As such, while Netanyahu could make a clear case against his left-wing opponents in the previous election cycles, with Sa’ar he faces an opponent who’s more focused on Netanyahu’s conduct as prime minister, including criticizing the long-time Israeli leader on his corruption trial and haphazard management of the coronavirus pandemic—formidable at first, and then floundering a bit.
In the latest poll conducted by Kan News on Feb. 9, Sa’ar’s party would come in third place behind Likud and Yesh Atid. While Sa’ar has ruled out sitting in a government with Netanyahu, who would be a natural right-wing partner for him, the large ideological differences between his party and other challengers to Netanyahu would make any type of anti-Netanyahu coalition government very unstable. Indeed, this has been the issue in the previous three election cycles, as the opposing camp has been unable to assemble a government without Likud.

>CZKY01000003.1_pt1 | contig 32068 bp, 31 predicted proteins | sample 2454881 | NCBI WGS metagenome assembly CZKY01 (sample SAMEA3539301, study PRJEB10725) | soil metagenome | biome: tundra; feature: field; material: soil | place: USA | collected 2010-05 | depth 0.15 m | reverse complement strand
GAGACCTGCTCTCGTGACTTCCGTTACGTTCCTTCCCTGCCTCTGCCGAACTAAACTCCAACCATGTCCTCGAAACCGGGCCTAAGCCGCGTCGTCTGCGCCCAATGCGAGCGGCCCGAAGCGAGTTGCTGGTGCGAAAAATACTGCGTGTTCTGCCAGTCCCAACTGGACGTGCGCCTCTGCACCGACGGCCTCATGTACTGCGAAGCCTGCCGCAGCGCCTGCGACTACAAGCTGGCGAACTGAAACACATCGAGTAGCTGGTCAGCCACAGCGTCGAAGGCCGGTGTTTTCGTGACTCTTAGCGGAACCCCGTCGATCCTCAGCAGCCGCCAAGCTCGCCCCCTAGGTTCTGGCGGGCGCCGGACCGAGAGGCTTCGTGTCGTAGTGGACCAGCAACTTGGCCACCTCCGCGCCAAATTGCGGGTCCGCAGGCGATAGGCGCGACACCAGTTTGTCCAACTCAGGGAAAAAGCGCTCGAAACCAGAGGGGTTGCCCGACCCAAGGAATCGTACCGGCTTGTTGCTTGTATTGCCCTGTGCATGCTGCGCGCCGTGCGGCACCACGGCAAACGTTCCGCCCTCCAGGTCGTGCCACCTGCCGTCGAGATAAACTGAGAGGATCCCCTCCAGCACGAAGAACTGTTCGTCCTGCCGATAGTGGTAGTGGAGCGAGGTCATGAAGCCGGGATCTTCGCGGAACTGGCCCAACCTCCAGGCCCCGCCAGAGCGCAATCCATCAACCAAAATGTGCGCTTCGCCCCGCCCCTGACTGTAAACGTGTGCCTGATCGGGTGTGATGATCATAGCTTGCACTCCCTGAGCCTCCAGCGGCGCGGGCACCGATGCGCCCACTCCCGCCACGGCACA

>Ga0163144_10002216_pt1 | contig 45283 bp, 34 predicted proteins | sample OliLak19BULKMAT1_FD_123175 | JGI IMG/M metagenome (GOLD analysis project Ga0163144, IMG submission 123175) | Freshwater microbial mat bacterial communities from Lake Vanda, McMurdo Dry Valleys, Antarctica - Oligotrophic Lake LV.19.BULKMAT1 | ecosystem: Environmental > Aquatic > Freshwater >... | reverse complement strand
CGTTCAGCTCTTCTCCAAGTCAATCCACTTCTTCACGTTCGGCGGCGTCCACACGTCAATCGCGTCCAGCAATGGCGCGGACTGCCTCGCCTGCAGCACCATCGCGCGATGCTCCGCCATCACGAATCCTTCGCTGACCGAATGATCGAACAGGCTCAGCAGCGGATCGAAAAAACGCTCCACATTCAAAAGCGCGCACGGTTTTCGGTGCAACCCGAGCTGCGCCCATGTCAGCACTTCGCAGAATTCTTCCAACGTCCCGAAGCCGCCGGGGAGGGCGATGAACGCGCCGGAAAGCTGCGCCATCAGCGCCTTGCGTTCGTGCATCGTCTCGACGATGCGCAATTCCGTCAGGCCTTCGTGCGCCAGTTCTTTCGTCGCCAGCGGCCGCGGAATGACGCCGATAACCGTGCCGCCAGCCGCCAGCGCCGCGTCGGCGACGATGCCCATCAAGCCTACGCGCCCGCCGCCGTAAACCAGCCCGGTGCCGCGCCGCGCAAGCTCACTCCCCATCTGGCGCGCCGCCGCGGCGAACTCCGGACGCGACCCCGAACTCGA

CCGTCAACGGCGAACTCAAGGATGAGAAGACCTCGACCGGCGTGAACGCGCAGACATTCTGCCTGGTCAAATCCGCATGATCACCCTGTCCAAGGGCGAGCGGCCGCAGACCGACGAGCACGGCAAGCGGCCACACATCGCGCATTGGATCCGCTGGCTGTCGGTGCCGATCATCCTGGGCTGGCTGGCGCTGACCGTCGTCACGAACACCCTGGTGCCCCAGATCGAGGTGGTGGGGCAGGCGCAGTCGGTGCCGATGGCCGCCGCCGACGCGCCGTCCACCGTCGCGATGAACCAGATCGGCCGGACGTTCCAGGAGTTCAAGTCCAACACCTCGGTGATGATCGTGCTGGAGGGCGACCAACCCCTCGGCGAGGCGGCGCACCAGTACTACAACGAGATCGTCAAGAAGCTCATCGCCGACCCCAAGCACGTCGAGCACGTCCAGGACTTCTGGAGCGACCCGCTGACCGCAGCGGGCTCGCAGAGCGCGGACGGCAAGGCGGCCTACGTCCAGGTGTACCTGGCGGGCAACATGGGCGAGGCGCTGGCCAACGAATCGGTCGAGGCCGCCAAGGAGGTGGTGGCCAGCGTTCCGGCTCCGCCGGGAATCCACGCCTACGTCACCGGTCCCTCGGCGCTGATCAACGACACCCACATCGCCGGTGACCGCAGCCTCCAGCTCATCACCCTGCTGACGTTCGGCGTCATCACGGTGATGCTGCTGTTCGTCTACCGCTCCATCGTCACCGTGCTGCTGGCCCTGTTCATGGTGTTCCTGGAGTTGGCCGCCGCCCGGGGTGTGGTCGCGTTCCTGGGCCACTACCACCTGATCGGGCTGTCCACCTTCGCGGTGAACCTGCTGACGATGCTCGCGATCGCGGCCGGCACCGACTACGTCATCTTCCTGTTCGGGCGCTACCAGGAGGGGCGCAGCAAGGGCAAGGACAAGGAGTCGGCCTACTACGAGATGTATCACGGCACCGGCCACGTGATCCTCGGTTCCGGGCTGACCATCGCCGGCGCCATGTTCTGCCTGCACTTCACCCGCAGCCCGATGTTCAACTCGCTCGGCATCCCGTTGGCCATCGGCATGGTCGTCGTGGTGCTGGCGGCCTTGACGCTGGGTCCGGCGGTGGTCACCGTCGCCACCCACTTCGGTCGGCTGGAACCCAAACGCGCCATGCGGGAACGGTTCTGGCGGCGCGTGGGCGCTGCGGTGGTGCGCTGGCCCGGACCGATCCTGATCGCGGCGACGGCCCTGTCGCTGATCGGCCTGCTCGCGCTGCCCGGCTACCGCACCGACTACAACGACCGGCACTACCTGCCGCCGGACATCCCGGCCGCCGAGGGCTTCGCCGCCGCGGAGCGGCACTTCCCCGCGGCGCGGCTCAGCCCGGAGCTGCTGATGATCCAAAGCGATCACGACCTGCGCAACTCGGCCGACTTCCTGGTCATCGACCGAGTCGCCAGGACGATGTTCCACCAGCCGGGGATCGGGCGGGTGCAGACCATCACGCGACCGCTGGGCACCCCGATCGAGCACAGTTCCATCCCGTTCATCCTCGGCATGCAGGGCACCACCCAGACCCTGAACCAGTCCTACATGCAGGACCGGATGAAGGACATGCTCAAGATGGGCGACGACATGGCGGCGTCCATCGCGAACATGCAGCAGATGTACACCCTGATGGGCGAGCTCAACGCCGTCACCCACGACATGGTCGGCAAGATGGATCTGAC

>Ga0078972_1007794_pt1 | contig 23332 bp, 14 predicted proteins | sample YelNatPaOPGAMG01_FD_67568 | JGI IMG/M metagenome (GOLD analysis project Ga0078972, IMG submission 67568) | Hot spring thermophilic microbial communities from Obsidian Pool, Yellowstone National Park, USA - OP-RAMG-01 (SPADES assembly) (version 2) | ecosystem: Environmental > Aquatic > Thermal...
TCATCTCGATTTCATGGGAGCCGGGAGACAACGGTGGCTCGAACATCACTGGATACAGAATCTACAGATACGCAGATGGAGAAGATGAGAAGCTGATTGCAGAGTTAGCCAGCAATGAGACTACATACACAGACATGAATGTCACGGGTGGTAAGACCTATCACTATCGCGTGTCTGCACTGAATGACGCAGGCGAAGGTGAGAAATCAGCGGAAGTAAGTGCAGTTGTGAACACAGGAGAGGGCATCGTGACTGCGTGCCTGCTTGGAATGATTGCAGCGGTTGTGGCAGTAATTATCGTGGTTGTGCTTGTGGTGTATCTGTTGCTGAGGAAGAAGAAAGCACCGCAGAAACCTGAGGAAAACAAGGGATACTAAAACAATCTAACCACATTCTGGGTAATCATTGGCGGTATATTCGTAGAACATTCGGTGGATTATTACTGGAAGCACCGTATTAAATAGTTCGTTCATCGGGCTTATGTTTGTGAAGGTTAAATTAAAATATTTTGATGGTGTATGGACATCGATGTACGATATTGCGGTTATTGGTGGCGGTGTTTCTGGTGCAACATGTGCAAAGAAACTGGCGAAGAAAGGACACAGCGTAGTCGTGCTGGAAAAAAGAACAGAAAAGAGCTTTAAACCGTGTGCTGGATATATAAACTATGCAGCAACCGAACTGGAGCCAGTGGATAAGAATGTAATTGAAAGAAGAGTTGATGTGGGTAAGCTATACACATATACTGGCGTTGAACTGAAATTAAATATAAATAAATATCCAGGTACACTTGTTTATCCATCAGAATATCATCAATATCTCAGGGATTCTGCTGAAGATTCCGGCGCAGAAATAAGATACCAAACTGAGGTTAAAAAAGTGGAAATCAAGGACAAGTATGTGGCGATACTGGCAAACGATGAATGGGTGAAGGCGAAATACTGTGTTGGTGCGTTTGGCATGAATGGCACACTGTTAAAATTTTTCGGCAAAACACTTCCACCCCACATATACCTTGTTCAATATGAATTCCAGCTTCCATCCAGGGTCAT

Sa’ar noted such in his discussion with Satloff, focusing on the domestic challenges Israel faces and its dysfunctional political system. He said that his policies are different from the current government since he believes the main challenges today are domestic, “and unfortunately, no one is dealing with them right now,” he said.
Referring to the obvious problem of having four elections in two years, Sa’ar said “it is extremely important to unite the country and break the cycle of ongoing election campaigns.”
Asked how he would achieve unity, Sa’ar replied that he “will have to work hard in order to bridge differences between different people and parties,” and that “because the things we must take care of, such as jobs and the economy, are not in ideological dispute among the different parties, it is possible to bridge the gaps.”